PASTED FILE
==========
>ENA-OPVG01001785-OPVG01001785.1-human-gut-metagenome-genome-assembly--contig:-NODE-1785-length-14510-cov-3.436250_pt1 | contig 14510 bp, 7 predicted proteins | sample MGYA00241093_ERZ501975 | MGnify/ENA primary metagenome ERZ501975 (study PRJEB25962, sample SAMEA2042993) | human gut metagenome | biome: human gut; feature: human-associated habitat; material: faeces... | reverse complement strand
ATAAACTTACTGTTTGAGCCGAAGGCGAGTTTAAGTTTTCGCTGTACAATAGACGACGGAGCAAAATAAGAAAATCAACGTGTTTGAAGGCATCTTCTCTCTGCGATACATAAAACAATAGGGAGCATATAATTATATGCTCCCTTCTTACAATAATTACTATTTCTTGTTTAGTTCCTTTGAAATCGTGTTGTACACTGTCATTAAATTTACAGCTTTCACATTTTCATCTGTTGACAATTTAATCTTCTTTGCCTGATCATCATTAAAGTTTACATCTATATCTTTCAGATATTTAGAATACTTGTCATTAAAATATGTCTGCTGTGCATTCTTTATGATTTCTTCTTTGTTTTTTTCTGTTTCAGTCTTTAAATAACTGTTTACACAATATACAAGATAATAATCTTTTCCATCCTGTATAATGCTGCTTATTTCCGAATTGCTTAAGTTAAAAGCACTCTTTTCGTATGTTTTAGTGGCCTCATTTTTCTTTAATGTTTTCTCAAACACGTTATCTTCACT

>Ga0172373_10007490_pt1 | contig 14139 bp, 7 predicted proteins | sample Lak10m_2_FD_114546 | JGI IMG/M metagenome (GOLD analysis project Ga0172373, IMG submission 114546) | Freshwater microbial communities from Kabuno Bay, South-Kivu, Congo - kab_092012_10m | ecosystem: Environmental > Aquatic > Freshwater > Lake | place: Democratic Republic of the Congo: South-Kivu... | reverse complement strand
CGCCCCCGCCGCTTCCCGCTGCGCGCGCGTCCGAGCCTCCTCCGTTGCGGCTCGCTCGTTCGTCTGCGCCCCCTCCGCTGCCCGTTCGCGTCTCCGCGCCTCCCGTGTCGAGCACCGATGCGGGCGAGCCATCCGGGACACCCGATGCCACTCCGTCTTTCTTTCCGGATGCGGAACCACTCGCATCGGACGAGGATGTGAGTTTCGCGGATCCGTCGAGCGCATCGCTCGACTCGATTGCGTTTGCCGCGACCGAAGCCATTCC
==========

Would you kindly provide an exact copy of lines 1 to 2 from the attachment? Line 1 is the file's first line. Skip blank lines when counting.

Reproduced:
>ENA-OPVG01001785-OPVG01001785.1-human-gut-metagenome-genome-assembly--contig:-NODE-1785-length-14510-cov-3.436250_pt1 | contig 14510 bp, 7 predicted proteins | sample MGYA00241093_ERZ501975 | MGnify/ENA primary metagenome ERZ501975 (study PRJEB25962, sample SAMEA2042993) | human gut metagenome | biome: human gut; feature: human-associated habitat; material: faeces... | reverse complement strand
ATAAACTTACTGTTTGAGCCGAAGGCGAGTTTAAGTTTTCGCTGTACAATAGACGACGGAGCAAAATAAGAAAATCAACGTGTTTGAAGGCATCTTCTCTCTGCGATACATAAAACAATAGGGAGCATATAATTATATGCTCCCTTCTTACAATAATTACTATTTCTTGTTTAGTTCCTTTGAAATCGTGTTGTACACTGTCATTAAATTTACAGCTTTCACATTTTCATCTGTTGACAATTTAATCTTCTTTGCCTGATCATCATTAAAGTTTACATCTATATCTTTCAGATATTTAGAATACTTGTCATTAAAATATGTCTGCTGTGCATTCTTTATGATTTCTTCTTTGTTTTTTTCTGTTTCAGTCTTTAAATAACTGTTTACACAATATACAAGATAATAATCTTTTCCATCCTGTATAATGCTGCTTATTTCCGAATTGCTTAAGTTAAAAGCACTCTTTTCGTATGTTTTAGTGGCCTCATTTTTCTTTAATGTTTTCTCAAACACGTTATCTTCACT